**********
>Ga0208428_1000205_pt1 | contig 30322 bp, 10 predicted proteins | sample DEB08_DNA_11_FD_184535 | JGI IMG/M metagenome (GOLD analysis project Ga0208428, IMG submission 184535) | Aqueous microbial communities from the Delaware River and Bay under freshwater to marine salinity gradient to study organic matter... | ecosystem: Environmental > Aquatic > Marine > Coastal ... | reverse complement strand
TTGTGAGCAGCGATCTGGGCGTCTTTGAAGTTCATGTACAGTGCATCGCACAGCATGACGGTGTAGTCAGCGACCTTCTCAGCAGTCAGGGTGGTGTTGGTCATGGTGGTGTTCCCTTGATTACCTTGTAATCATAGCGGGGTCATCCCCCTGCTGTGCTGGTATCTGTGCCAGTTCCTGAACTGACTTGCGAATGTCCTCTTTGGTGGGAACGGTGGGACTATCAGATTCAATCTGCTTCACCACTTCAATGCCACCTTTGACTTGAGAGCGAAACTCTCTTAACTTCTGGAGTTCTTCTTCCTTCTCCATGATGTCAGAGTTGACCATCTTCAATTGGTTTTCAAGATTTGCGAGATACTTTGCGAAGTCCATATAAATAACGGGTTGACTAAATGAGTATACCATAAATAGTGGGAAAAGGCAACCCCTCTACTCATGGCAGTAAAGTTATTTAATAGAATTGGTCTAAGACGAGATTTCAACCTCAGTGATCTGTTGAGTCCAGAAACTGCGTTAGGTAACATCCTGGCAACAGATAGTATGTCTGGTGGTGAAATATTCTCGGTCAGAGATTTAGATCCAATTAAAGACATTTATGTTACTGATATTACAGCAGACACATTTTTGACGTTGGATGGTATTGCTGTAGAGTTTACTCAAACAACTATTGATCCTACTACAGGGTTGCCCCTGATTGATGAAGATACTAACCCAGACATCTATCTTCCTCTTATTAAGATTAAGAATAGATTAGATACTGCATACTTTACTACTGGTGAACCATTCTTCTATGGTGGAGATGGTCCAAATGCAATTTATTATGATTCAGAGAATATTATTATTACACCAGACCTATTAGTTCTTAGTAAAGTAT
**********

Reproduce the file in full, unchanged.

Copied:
>Ga0208428_1000205_pt1 | contig 30322 bp, 10 predicted proteins | sample DEB08_DNA_11_FD_184535 | JGI IMG/M metagenome (GOLD analysis project Ga0208428, IMG submission 184535) | Aqueous microbial communities from the Delaware River and Bay under freshwater to marine salinity gradient to study organic matter... | ecosystem: Environmental > Aquatic > Marine > Coastal ... | reverse complement strand
TTGTGAGCAGCGATCTGGGCGTCTTTGAAGTTCATGTACAGTGCATCGCACAGCATGACGGTGTAGTCAGCGACCTTCTCAGCAGTCAGGGTGGTGTTGGTCATGGTGGTGTTCCCTTGATTACCTTGTAATCATAGCGGGGTCATCCCCCTGCTGTGCTGGTATCTGTGCCAGTTCCTGAACTGACTTGCGAATGTCCTCTTTGGTGGGAACGGTGGGACTATCAGATTCAATCTGCTTCACCACTTCAATGCCACCTTTGACTTGAGAGCGAAACTCTCTTAACTTCTGGAGTTCTTCTTCCTTCTCCATGATGTCAGAGTTGACCATCTTCAATTGGTTTTCAAGATTTGCGAGATACTTTGCGAAGTCCATATAAATAACGGGTTGACTAAATGAGTATACCATAAATAGTGGGAAAAGGCAACCCCTCTACTCATGGCAGTAAAGTTATTTAATAGAATTGGTCTAAGACGAGATTTCAACCTCAGTGATCTGTTGAGTCCAGAAACTGCGTTAGGTAACATCCTGGCAACAGATAGTATGTCTGGTGGTGAAATATTCTCGGTCAGAGATTTAGATCCAATTAAAGACATTTATGTTACTGATATTACAGCAGACACATTTTTGACGTTGGATGGTATTGCTGTAGAGTTTACTCAAACAACTATTGATCCTACTACAGGGTTGCCCCTGATTGATGAAGATACTAACCCAGACATCTATCTTCCTCTTATTAAGATTAAGAATAGATTAGATACTGCATACTTTACTACTGGTGAACCATTCTTCTATGGTGGAGATGGTCCAAATGCAATTTATTATGATTCAGAGAATATTATTATTACACCAGACCTATTAGTTCTTAGTAAAGTAT